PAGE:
CALEDONIA CURRY Five Stories with SWOON

UNIVERSITY OF PENNSYLVANIA INSTITUTE OF CONTEMPORARY ART
OCTOBER 3, 2015

Five stories with SWOON was a presentation of a multi-platform project by Caledonia Curry (the artist and activist also known as Swoon) at the Institute of Contemporary Art at the University of Pennsylvania. Her recent work with the Philadelphia Mural Arts Open Source project engaged a handful of men who are currently or were recently incarcerated, as well as women living in a residential addiction treatment center. Participants worked with Curry, therapist and yoga instructor Jessica Radovich, and storytelling coach Heather Box of the Million Person Project in a month-long art therapy and personal storytelling course that took place inside Graterford State Correctional Institution (SCI), at the Interim House treatment center, and with Philadelphia Mural Arts Guild, a prison-to-community reentry program. The classes addressed the relationship between trauma, loss, and addiction. In addition to this community engagement, Curry has created several portraits of those who have participated in the project, which will be wheat-pasted in her signature style in public spaces throughout Philadelphia.

Caledonia Curry, Five Stories with Swoon, Philadelphia Mural Arts Open Source Project Presentation at the University of Pennsylvania Institute of Contemporary Art, October 3, 2015. Photo: Steve Weinik.

Curry is known for making large-scale portraits that are transferred to paper from woodcuts and installed on the façades of the urban landscape. Her subjects often emerge from piles of beautiful junk; lacy tessellations layer over tangles of sticks that display the random compositional grace we might observe in the rubble of a house swept away by a storm. This kinetic energy is also present in the linework of her subjects’ faces and bodies: wisps of hair fly free, earrings dangle, collar bones quiver. The portraits created for Philadelphia share this energy, though without the decorative moorings. Curry is often cited for capturing an essential quality or core being of her subjects. However, as Five Stories revealed, Curry’s work facilitates a more dynamic form of portraiture, one authored by both the artist and her subject. Five Stories with SWOON was not an artist’s talk per se, but a performance of radical self-portraiture.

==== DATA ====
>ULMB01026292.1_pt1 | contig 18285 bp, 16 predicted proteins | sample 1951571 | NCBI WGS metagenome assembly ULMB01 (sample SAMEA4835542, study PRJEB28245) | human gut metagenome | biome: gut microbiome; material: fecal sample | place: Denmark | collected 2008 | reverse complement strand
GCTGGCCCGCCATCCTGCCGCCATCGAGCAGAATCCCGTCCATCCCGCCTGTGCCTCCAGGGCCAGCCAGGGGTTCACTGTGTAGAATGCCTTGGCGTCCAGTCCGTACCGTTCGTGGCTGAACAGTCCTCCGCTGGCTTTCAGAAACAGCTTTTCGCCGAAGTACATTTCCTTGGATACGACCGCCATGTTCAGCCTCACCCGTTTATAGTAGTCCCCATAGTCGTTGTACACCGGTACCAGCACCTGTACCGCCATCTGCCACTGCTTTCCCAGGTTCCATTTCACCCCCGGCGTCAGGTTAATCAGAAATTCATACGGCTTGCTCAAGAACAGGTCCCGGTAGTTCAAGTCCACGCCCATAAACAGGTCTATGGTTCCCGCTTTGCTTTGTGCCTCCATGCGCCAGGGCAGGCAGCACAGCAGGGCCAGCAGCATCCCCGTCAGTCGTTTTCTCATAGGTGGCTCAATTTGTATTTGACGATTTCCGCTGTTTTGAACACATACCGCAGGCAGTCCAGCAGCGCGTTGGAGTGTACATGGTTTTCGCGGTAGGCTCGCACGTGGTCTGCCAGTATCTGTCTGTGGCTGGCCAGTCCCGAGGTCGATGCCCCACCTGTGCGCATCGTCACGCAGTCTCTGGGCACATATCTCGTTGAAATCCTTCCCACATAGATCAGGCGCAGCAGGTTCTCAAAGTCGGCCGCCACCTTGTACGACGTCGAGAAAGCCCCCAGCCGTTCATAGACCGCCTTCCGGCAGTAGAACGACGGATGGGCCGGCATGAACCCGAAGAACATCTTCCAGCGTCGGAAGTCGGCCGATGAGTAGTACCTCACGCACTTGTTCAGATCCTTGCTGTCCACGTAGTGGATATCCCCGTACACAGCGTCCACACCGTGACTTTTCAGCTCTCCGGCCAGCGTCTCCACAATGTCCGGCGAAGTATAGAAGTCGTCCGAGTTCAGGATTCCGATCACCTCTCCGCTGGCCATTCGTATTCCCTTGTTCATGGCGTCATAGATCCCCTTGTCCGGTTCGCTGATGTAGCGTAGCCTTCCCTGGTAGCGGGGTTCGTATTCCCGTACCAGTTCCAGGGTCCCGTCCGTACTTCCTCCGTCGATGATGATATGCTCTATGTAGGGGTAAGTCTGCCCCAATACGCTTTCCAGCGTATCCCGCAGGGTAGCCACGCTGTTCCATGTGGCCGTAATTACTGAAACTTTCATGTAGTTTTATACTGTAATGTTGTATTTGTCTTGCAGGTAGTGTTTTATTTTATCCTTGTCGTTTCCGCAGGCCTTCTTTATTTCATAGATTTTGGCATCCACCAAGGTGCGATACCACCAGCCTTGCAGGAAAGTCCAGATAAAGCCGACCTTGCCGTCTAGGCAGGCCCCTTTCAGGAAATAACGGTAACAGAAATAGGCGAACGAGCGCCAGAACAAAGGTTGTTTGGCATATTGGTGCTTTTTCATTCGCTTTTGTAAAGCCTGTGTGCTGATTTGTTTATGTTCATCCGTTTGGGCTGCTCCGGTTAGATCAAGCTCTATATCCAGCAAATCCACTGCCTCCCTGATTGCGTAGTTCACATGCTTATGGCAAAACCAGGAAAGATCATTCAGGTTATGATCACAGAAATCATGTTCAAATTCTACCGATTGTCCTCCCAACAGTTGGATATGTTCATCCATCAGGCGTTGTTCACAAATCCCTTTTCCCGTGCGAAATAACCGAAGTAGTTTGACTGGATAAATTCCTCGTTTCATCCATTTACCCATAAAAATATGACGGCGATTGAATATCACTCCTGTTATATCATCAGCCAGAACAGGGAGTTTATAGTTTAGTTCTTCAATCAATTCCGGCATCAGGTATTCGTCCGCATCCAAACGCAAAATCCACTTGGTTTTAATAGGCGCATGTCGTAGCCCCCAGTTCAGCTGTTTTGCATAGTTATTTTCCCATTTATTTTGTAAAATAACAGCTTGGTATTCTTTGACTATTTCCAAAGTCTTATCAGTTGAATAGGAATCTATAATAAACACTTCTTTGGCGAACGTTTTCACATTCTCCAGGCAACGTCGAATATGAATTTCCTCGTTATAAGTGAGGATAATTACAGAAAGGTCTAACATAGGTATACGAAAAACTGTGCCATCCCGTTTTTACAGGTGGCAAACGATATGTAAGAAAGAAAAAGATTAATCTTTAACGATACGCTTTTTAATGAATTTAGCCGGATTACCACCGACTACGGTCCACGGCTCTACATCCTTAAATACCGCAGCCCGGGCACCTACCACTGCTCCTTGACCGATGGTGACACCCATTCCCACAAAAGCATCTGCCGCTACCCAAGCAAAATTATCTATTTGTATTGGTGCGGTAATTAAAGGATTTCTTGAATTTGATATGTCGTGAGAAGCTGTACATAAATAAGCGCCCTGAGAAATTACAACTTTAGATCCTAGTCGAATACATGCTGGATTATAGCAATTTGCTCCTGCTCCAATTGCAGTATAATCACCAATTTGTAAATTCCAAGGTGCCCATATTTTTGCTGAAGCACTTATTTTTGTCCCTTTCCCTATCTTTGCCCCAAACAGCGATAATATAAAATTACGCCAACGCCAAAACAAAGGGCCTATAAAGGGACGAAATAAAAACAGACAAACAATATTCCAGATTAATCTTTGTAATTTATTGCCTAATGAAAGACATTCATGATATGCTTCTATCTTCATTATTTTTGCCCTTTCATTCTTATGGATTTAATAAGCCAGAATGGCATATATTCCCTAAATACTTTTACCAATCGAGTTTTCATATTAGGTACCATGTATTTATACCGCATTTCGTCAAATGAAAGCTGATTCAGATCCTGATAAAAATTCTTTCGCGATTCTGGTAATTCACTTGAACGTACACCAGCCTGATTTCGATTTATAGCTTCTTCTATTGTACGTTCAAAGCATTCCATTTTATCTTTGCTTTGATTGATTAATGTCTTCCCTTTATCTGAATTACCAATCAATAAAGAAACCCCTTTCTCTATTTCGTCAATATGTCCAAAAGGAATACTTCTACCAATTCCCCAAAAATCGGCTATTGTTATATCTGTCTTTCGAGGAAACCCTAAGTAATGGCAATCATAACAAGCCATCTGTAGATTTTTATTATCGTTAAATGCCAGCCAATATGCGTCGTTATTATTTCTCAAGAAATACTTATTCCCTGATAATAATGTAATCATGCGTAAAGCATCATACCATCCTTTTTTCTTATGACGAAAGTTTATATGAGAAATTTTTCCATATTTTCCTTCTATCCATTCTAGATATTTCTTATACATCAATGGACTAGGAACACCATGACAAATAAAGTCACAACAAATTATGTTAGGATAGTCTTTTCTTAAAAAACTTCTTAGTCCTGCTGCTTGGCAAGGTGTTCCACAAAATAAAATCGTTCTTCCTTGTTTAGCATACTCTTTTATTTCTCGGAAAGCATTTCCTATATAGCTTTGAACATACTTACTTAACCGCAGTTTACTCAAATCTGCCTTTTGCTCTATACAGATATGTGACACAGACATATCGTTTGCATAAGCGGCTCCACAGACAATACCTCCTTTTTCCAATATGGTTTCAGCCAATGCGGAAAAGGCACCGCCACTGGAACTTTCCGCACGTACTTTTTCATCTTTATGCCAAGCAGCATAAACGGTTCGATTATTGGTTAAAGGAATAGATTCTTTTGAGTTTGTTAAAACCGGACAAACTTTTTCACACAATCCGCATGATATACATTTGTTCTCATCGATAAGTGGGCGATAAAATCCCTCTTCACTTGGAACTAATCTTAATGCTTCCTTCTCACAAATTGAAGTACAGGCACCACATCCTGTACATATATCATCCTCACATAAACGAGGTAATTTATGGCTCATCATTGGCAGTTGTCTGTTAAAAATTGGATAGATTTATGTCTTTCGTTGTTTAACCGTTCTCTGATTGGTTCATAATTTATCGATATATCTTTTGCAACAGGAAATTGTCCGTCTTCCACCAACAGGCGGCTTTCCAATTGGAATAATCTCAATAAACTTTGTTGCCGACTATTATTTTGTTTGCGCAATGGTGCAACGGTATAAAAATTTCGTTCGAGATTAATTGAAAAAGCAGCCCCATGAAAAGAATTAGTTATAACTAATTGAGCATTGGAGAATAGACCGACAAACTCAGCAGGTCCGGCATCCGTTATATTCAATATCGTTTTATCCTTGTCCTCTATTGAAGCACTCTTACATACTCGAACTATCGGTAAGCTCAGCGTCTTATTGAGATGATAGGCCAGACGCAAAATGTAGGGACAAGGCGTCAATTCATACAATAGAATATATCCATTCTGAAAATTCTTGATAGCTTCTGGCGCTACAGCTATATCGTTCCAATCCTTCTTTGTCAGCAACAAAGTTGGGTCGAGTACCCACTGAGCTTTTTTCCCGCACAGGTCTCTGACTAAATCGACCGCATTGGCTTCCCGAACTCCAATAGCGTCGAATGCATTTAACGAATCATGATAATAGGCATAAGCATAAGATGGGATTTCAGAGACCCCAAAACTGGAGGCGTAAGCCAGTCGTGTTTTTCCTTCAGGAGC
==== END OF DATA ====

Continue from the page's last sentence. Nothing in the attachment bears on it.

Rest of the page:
One question that arises about social-practice art is where the art (public engagement) begins, and where the social practice (education, therapy, catharsis for participants) ends. This question assumes that art is separate from life, an assumption that has been debated for at least the past century. But whether one subscribes to the idea that art is life, that it is separated by a sacred veil, or that it is authored anew by each viewer, if we assume that social practice can now be legitimately discussed as art, the challenge of its transmission remains. If art has an audience (and in the digital age this audience extends well beyond even the viewers of the mechanical reproduction) then how does the work of social practice reach this audience? For those who did not participate in a month of art therapy and story-workshopping with Curry, Radovich, and Box, how is the project accessed? The two hours of Five Stories With SWOON provided an entrée.

Coached by Box, each participant, including Curry, Radovich, and Box herself, told a story of self, work, and transformation. Sonia Gonzalez, who is undergoing treatment at Interim House, referred to her healing practice as “radical acceptance.” Gonzalez described this as “a process of accepting exactly what happened […] accepting the unbearable, and then setting it down.” Gonzalez’s story demonstrated how the act of envisioning and being in the self is consciously performative. The backdrop of our portrait is what it is, and may be more or less fraught, but subjecthood is self-constructed. Tom (his last name was not revealed for legal reasons) is serving a life sentence in Graterford SCI and therefore could not attend the event. His story, read by a third party, described the internal liberation he achieved within the confines of incarceration. Each story was an enactment of agency, a self-portrait unfolding before the audience, irrefutable.

Last to speak was Curry herself. She recounted key scenes from growing up with drug- addicted and mentally ill parents, how she gained recognition as a street artist during art school and had her work collected by MoMA before she turned thirty. After her mother’s death, Curry began to unpack the history of abuse and untreated mental illness that had shaped her mother. In the process, her art practice also evolved. Curry employed her personal story to demonstrate how the self is constructed and how it can be reconstructed in a healthier way. This was the potent transmission of a vulnerable being, a self-portrait in process.

In a moment when socially engaged artworks have been criticized as watered-down versions of comprehensive public programs, Curry’s portraits for Philadelphia rewrite the script of the disadvantaged receiving help from the well-intentioned artist, presenting both parties as works of art, performing self-portraiture in real time. Those who attended Five Stories with SWOON had the opportunity to consider how their own self-authored portrait might also function in the world.

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